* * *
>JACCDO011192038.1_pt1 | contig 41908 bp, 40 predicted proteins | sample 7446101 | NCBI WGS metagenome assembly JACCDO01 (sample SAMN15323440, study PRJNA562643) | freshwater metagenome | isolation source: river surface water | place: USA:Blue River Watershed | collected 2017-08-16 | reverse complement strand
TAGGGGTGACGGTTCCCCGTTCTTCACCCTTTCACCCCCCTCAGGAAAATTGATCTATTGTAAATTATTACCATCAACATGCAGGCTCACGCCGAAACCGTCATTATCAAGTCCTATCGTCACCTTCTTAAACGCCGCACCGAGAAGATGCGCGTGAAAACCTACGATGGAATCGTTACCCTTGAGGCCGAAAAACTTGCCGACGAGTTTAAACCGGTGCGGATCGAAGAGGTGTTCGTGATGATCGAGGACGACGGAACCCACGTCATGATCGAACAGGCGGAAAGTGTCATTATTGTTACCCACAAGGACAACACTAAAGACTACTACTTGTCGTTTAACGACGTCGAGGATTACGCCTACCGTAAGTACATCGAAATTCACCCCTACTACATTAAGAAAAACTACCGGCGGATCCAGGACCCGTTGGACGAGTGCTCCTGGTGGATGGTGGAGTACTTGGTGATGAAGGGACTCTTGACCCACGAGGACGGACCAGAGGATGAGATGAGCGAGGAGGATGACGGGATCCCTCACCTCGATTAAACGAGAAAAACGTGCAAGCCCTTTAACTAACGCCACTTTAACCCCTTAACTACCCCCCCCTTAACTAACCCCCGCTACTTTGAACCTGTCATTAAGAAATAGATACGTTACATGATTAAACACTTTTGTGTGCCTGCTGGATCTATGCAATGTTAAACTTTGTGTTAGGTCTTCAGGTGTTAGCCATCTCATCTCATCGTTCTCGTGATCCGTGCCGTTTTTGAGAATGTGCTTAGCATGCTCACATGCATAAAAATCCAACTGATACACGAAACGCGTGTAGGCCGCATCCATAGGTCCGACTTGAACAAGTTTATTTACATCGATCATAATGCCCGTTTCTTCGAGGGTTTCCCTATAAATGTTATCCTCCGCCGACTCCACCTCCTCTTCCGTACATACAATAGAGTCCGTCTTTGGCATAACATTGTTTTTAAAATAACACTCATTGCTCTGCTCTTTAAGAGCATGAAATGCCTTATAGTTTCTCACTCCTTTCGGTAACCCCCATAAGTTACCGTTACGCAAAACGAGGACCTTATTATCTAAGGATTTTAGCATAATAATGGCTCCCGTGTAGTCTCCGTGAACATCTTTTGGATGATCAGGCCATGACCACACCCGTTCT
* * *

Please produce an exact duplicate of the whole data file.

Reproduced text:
>JACCDO011192038.1_pt1 | contig 41908 bp, 40 predicted proteins | sample 7446101 | NCBI WGS metagenome assembly JACCDO01 (sample SAMN15323440, study PRJNA562643) | freshwater metagenome | isolation source: river surface water | place: USA:Blue River Watershed | collected 2017-08-16 | reverse complement strand
TAGGGGTGACGGTTCCCCGTTCTTCACCCTTTCACCCCCCTCAGGAAAATTGATCTATTGTAAATTATTACCATCAACATGCAGGCTCACGCCGAAACCGTCATTATCAAGTCCTATCGTCACCTTCTTAAACGCCGCACCGAGAAGATGCGCGTGAAAACCTACGATGGAATCGTTACCCTTGAGGCCGAAAAACTTGCCGACGAGTTTAAACCGGTGCGGATCGAAGAGGTGTTCGTGATGATCGAGGACGACGGAACCCACGTCATGATCGAACAGGCGGAAAGTGTCATTATTGTTACCCACAAGGACAACACTAAAGACTACTACTTGTCGTTTAACGACGTCGAGGATTACGCCTACCGTAAGTACATCGAAATTCACCCCTACTACATTAAGAAAAACTACCGGCGGATCCAGGACCCGTTGGACGAGTGCTCCTGGTGGATGGTGGAGTACTTGGTGATGAAGGGACTCTTGACCCACGAGGACGGACCAGAGGATGAGATGAGCGAGGAGGATGACGGGATCCCTCACCTCGATTAAACGAGAAAAACGTGCAAGCCCTTTAACTAACGCCACTTTAACCCCTTAACTACCCCCCCCTTAACTAACCCCCGCTACTTTGAACCTGTCATTAAGAAATAGATACGTTACATGATTAAACACTTTTGTGTGCCTGCTGGATCTATGCAATGTTAAACTTTGTGTTAGGTCTTCAGGTGTTAGCCATCTCATCTCATCGTTCTCGTGATCCGTGCCGTTTTTGAGAATGTGCTTAGCATGCTCACATGCATAAAAATCCAACTGATACACGAAACGCGTGTAGGCCGCATCCATAGGTCCGACTTGAACAAGTTTATTTACATCGATCATAATGCCCGTTTCTTCGAGGGTTTCCCTATAAATGTTATCCTCCGCCGACTCCACCTCCTCTTCCGTACATACAATAGAGTCCGTCTTTGGCATAACATTGTTTTTAAAATAACACTCATTGCTCTGCTCTTTAAGAGCATGAAATGCCTTATAGTTTCTCACTCCTTTCGGTAACCCCCATAAGTTACCGTTACGCAAAACGAGGACCTTATTATCTAAGGATTTTAGCATAATAATGGCTCCCGTGTAGTCTCCGTGAACATCTTTTGGATGATCAGGCCATGACCACACCCGTTCT